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I'm working on a device that relies on data from a magnetometer. Unfortunately, the device also needs to have a fairly powerful magnet on it. Given that the design is fairly flexible, and within manufacturing tolerance I can know precisely where the magnet is and the layout of the magnetic field it should produce, is there a way to compensate for having a magnet in the device?

Is there some mathematical means of cancelling out the contribution of the inbuilt magnet, or perhaps shielding the magnet from the remainder of the device somehow, as the magnet is only needed for mounting the device to metal surfaces and nothing else?

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  • $\begingroup$ Is there a particular reason why the device needs to be attached with a magnet? Why not adhesives, screws, or a suction cup? $\endgroup$
    – Wasabi
    Sep 26 '18 at 1:31
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    $\begingroup$ It needs to be removable mounting to a porous-coat metal surface. Adhesives would wear out, and suction cups wouldn’t work on a porous surface. If you can think of an alternative, I’m all ears $\endgroup$ Sep 26 '18 at 15:24
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    $\begingroup$ Ok, so it needs to be removable. But after removal, will it (usually) be placed back onto the same equipment or is it a once-and-done deal? If it has to be removable but will (almost) always return to the same place, can't you bolt (or something) a semi-permanent "base" to whatever it is you're measuring, and then just have the device "slot" onto the base? The device is therefore easily removable, while the base takes a bit more work to place and remove, but that's work that'll only happen once throughout the "experiment". $\endgroup$
    – Wasabi
    Sep 26 '18 at 17:07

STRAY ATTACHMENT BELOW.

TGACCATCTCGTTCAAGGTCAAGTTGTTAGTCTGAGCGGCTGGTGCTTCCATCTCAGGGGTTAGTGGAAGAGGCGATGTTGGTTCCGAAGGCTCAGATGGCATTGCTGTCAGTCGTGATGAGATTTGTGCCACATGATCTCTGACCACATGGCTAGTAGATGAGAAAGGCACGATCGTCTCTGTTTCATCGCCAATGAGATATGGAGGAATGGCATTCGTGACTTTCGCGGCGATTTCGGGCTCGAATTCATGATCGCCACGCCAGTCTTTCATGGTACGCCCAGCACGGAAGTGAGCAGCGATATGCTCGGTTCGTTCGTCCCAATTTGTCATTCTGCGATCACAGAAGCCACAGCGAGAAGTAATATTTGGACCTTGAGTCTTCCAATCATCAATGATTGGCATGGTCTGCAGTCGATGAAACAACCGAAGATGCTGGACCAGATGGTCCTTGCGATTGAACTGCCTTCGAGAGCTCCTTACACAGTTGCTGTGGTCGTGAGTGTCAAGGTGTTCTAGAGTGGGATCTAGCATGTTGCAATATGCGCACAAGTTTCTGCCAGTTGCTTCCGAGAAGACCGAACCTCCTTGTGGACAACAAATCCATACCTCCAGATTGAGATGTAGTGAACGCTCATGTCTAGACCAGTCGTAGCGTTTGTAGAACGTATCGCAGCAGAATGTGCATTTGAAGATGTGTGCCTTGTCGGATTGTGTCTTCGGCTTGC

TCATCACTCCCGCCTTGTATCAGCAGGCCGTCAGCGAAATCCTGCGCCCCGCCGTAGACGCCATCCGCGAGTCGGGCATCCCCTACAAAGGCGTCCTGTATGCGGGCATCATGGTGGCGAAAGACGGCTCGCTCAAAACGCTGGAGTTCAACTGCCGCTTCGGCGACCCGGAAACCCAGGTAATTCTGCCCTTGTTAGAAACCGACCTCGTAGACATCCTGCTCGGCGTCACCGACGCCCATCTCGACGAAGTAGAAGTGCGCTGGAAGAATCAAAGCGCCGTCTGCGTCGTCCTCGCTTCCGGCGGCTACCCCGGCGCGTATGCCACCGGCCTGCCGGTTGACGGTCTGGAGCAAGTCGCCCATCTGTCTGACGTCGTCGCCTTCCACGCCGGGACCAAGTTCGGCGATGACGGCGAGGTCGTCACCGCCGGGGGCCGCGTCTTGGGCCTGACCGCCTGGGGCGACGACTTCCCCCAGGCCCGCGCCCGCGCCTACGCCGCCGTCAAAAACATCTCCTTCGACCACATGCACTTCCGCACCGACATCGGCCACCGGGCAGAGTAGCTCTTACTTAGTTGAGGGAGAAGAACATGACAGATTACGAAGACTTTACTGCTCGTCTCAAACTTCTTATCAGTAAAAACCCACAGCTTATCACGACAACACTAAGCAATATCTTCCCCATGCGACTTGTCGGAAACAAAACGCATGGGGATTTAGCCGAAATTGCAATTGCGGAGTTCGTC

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    $\begingroup$ @Wasabi As it happens, no consistent location. More like you stick the thing wherever you happen to be at the moment, and any permanent means of attaching anything to the mount surface would be problematic. Adhesives could work if the longevity was such that they could continue to adhere for thousands of stick/unstick cycles over at least a few years. $\endgroup$ Sep 26 '18 at 19:03
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    $\begingroup$ @Wasabi Fairly anything you could expect to find in a machine shop. Versatility and rapid attachment/detachment is key, and falling off could mean falling into a saw blade/oven/etc. Also the machine shops are time rented, so no modifying someone else’s machine shop. $\endgroup$ Sep 26 '18 at 23:29
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Some fluxgate magnetometers have their sensor mounted inside Helmholtz coils and the coils can be used to compensate for errors in the sensor caused by external (or in your case, internal) magnetic fields or ferrous materials which disturb the natural flux lines of the earth's magnetic field. So yes, you can compensate for the effect of the magnet using Helmholtz coils but you may find that you have to run a lot of DC current through them to cancel the magnetic field of the magnet.

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  • $\begingroup$ ^And you may find that this is less cost-effective/sensible that simply finding another way to attach the device to metal surfaces, as alluded to by Wasabi... $\endgroup$ Sep 26 '18 at 10:12
  • $\begingroup$ @JonathanRSwift; I know that, but the OP wanted a possible way to do it anyway. $\endgroup$ Sep 26 '18 at 14:54
  • $\begingroup$ @jonathan See above in the question comments for reasons for the magnet. If you can think of an alternative way of attaching a repeatedly-remountable device to a porous-coat metal surface, I’d be endlessly grateful $\endgroup$ Sep 26 '18 at 15:26
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Magnetic compasses for serious work will contain two small permanent magnets with their N/S axies perpendicular to each other built into the compass housing; these are carefully rotated one way or the other to null out the influence of other magnetic materials nearby on the compass readings. I do not know if this technique would be effective in your case, where the magnet nearby is large and powerful.

You are better off devising another attachment method that does not rely on magnets!

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